Scaling Mount Sciatica: Will Surgery Help?
Sciatica is commonly thought of as pain along the sciatic nerve. When sciatica comes from a ruptured disc in the low back, it often causes pain to spread from the low back into the backs of the thighs. Most patients with sciatica start to feel better after a few weeks. But if the pain is ongoing or very intense, doctors may suggest surgery. Does surgery really help patients in the long run?
This study looked at the treatment results of 402 patients with sciatica. The patients were mostly men in their forties who had sciatica for less than six months. Two hundred twenty of them had surgery to remove the vertebral disc that was putting pressure on the nerve. The other 182 who didn't have surgery were treated with physical therapy, bed rest, steroids, and other nonsurgical treatments. Of the two groups, patients who chose surgery had more pain and worse functioning before treatment, though they rated themselves to be in better health overall.Â
Doctors checked on the two groups for five years after treatment to see if the results changed. Patients who had surgery generally did better. Seventy percent of them had less low back or leg pain five years after treatment. Meanwhile, only 56 percent of patients who did not have surgery had less pain five years later. By comparison, patients who had surgery had better back functioning. These benefits leveled off after two years. However, surgery still showed better results at the five-year mark.Â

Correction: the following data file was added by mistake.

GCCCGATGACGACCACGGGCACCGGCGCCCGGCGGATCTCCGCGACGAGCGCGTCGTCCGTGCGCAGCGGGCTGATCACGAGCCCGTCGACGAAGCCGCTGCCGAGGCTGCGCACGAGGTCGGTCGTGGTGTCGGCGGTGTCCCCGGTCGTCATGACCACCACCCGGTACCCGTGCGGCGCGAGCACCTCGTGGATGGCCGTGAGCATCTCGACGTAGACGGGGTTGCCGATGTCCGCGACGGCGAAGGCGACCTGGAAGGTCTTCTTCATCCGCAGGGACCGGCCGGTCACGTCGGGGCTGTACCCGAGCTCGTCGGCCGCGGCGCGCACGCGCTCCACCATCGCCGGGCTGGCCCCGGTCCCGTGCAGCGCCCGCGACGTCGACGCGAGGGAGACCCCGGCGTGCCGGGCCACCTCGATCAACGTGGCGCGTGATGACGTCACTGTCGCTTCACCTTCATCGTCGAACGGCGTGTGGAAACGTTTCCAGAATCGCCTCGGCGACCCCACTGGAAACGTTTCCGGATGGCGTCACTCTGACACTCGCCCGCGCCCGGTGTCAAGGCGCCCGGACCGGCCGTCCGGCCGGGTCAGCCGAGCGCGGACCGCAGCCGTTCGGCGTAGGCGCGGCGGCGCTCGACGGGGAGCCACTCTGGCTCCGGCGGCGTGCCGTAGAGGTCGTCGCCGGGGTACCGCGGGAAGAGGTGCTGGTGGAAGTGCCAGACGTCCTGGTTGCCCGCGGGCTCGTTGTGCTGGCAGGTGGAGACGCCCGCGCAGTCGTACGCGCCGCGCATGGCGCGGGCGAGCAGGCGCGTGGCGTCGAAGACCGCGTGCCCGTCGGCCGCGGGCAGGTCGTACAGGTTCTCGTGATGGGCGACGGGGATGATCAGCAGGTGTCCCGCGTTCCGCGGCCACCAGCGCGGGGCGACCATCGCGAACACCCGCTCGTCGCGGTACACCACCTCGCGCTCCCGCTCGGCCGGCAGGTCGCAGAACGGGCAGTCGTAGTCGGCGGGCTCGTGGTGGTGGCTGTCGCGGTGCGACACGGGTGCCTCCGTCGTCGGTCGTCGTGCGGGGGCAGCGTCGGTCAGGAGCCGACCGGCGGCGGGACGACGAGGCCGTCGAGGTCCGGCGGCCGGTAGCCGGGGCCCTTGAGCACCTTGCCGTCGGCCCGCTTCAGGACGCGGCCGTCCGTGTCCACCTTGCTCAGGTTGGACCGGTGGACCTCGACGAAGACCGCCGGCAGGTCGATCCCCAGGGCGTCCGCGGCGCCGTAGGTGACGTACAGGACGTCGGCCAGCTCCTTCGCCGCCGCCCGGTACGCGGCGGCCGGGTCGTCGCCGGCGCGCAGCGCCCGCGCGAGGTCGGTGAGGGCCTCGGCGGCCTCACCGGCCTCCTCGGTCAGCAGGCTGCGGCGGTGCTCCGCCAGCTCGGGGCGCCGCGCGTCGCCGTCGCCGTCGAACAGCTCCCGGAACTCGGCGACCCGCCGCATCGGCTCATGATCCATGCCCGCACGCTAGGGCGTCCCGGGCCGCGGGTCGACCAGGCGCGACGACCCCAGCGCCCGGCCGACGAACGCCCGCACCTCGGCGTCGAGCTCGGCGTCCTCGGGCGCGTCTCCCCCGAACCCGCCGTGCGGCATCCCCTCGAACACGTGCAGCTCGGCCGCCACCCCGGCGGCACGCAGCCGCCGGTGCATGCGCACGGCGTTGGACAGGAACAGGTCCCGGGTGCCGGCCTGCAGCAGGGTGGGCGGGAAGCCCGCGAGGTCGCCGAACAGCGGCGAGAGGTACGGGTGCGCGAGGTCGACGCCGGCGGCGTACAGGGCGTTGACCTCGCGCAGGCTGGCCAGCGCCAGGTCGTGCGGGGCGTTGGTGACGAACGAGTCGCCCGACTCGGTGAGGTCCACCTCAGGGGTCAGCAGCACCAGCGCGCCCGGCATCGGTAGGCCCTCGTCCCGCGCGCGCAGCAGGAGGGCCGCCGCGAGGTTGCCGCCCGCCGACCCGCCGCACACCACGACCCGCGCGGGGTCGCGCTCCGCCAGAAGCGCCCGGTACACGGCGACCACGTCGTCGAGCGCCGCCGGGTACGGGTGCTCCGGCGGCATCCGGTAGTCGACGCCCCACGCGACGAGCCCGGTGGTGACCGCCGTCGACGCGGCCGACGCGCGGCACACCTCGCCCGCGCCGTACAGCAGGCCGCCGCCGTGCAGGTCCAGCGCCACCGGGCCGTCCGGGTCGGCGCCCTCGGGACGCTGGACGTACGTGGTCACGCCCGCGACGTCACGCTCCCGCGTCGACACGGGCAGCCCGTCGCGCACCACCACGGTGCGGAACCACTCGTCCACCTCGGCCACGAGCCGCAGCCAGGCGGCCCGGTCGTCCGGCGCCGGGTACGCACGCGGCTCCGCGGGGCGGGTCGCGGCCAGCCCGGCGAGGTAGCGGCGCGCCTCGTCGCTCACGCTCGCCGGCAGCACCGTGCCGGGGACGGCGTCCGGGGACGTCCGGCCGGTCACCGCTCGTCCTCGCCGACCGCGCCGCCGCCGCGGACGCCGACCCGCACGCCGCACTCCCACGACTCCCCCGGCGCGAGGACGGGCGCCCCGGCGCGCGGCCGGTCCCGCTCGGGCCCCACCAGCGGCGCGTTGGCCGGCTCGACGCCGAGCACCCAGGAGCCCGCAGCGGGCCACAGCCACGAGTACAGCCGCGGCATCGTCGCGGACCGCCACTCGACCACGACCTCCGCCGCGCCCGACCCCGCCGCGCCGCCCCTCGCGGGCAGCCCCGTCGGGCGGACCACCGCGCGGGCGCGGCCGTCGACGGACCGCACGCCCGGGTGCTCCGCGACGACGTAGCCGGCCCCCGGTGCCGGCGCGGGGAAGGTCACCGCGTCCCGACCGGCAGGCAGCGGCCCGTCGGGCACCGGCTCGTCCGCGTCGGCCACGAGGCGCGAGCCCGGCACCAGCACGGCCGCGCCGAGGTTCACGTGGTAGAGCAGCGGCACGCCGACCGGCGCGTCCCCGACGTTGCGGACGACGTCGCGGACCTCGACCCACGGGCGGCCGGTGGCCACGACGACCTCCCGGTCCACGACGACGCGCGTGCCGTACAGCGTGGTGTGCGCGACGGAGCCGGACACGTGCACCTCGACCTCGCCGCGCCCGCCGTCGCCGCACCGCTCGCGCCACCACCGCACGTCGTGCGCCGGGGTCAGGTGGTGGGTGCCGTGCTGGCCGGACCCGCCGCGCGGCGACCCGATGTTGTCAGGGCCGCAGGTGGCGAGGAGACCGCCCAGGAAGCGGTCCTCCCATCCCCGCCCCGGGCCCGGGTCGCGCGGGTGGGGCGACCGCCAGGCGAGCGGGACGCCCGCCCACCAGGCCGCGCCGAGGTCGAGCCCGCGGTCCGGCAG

Patients who had surgery were more satisfied with their treatment. Sixty-three percent of them were satisfied with their results versus 46 percent of those who didn't have surgery. Among patients who had surgery, 82 percent said if they had to go back, they would choose surgery again.
Work outcomes were about the same for both groups after five years. Both groups had the same percentage of patients on disability compensation. Patients who had surgery were a little more likely to be working, but this difference was so small that it wasn't felt to have much significance.
The benefits of surgery may depend on the patient's amount of pain. In this study, patients with less pain seemed to do well whether they had surgery or not. However, for patients with severe pain, surgery was a faster, better solution. The authors believe that patients with sciatic pain from a herniated lumbar disc who don't choose surgery will improve over time, but their recovery may be slower and less complete.
Steven J. Atlas, MD, MPH, et al. Surgical and Nonsurgical Management of Sciatica Secondary to a Lumbar Disc Herniation: Five-Year Outcomes From the Maine Lumbar Spine Study. In Spine. May 15, 2001. Vol. 26. No. 10. Pp. 1179-1187.